What are ‘Terms of Employment’
Terms of employment are conditions that an employer and employee agree upon for a job. Terms of employment include an employee’s job responsibilities, work days, hours, breaks, dress code, vacation and sick days, pay and more. They also include benefits such as health insurance, life insurance and retirement plans. Terms of employment are often outlined in a contract. Employees whose skills are in higher demand will have an advantage when negotiating terms of employment. Minimum terms of employment are generally set by state or federal laws.
Breaking Down ‘Terms of Employment’
The majority of employers require professional, administrative and executive employees to sign an employment agreement or contract that expresses the terms of employment. Hourly employees typically don’t have to sign an employment, as their terms of employment tend to be expressed in an employee handbook or company policy manual. In cases where employees are not required to sign an employment contract, the terms of employment are generally determined by state or federal guidelines, or common law. Terms of employment as expressed in an employment contract can protect both the employee and the employer.
Common elements covered under the terms of employment and usually found in an employment contract include employee responsibilities, benefits, absence/vacation, trial periods, dispute resolution, nondisclosure or non-compete agreements, and grounds for termination. Sometimes, an employment contract can be made verbally.
Terms of Employment in the U.S.
Most employment contracts in the United States are at-will, meaning that either the employer or employee can legally terminate employment at any time for any reason, though employees cannot be fired for a few legally protected reasons such religion and gender. At-will employment means that an employee can be fired even if he or she does not violate any terms of employment. However, some employees work under contracts that provide job security for the length of the contract as long as they do not violate their contract conditions.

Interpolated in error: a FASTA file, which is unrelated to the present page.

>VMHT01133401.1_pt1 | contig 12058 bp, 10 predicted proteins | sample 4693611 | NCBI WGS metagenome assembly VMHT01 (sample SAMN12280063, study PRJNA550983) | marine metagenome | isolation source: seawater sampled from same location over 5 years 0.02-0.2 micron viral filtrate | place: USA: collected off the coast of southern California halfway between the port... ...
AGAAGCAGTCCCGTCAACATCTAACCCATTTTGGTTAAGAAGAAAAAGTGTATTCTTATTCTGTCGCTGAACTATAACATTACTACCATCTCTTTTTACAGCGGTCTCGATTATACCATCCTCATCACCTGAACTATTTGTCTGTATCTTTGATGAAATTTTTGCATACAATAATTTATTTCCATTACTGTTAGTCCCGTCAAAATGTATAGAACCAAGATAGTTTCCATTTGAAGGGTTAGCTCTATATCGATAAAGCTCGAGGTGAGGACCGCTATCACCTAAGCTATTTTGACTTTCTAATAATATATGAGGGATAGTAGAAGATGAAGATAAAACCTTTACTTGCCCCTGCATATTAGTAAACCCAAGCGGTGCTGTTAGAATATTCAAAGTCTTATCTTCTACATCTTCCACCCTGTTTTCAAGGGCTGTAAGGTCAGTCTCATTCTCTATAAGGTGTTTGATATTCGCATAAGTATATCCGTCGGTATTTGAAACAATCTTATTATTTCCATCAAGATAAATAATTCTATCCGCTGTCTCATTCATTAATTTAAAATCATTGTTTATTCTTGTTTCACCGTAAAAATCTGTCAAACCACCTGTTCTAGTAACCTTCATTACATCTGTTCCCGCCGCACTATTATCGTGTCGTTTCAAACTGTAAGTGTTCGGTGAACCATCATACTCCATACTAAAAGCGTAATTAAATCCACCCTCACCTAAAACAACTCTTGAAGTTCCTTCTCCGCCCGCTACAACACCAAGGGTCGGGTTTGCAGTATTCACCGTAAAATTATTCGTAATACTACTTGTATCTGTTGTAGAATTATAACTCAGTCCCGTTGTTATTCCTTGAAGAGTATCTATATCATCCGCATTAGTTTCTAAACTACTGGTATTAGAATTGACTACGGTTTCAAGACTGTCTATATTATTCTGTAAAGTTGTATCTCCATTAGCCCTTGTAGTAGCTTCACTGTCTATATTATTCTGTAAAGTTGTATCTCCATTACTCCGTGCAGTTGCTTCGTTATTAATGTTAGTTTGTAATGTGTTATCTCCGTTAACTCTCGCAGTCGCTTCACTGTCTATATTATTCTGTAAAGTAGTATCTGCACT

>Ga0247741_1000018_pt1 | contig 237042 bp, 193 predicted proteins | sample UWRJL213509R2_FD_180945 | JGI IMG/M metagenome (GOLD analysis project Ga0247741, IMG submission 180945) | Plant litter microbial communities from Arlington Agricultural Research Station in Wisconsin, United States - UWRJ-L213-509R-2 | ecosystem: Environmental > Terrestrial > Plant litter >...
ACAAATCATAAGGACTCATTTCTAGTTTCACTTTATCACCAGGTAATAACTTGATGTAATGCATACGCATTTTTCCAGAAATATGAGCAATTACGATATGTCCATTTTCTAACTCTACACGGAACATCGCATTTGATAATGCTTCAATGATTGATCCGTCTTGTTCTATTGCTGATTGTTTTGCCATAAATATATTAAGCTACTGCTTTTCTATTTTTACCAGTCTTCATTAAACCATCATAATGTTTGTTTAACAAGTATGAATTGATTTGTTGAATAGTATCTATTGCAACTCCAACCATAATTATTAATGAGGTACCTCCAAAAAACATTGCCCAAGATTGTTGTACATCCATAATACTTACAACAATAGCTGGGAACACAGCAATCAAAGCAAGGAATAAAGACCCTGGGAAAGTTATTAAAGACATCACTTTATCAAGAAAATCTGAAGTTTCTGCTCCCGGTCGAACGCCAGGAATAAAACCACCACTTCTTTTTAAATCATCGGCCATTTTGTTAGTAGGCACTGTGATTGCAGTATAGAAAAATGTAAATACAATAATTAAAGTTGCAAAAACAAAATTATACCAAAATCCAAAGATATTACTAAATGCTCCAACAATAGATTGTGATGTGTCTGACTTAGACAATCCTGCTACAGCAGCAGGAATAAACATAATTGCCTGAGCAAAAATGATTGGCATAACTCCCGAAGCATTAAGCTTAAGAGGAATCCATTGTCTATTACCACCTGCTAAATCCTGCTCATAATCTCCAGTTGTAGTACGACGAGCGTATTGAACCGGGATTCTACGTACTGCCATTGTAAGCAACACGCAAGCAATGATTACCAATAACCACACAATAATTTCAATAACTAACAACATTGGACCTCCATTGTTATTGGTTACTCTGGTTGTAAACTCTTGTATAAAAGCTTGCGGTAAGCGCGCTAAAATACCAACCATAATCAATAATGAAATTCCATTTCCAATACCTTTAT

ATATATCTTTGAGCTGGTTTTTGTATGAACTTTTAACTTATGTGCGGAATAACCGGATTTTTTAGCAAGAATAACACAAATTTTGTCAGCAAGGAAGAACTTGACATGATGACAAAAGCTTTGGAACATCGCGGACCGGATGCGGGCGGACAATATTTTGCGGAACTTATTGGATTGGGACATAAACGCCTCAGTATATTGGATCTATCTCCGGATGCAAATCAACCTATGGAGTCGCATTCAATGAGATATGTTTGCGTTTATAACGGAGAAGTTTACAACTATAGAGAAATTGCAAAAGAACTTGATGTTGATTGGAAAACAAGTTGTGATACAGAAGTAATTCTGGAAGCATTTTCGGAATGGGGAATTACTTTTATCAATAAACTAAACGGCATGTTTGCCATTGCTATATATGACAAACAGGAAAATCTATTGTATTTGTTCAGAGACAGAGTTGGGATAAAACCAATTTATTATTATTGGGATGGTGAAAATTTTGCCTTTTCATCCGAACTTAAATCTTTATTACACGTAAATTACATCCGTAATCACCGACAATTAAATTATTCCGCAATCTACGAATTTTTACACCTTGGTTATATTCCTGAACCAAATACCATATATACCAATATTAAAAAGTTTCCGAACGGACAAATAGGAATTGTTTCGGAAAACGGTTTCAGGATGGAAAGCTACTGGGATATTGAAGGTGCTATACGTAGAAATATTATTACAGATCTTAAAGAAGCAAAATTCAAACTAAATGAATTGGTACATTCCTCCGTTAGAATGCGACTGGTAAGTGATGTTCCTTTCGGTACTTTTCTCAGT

Basic standards for terms of employment in the U.S. are set by the Department of Labor. They include rules covering the minimum wage, overtime, the standard work week and mandated break times. In some cases, labor unions can set some workplace rules.
Terms of Employment Abroad
Generally, developed and developing countries have codified certain standard terms of employment. For example, Ireland has its Terms of Employment (Information) Act which outlines rules covering a variety of workplace and labor topics. Australia’s Fair Work Ombudsman sets rules related to pay, leave, redundancy, entitlements and more.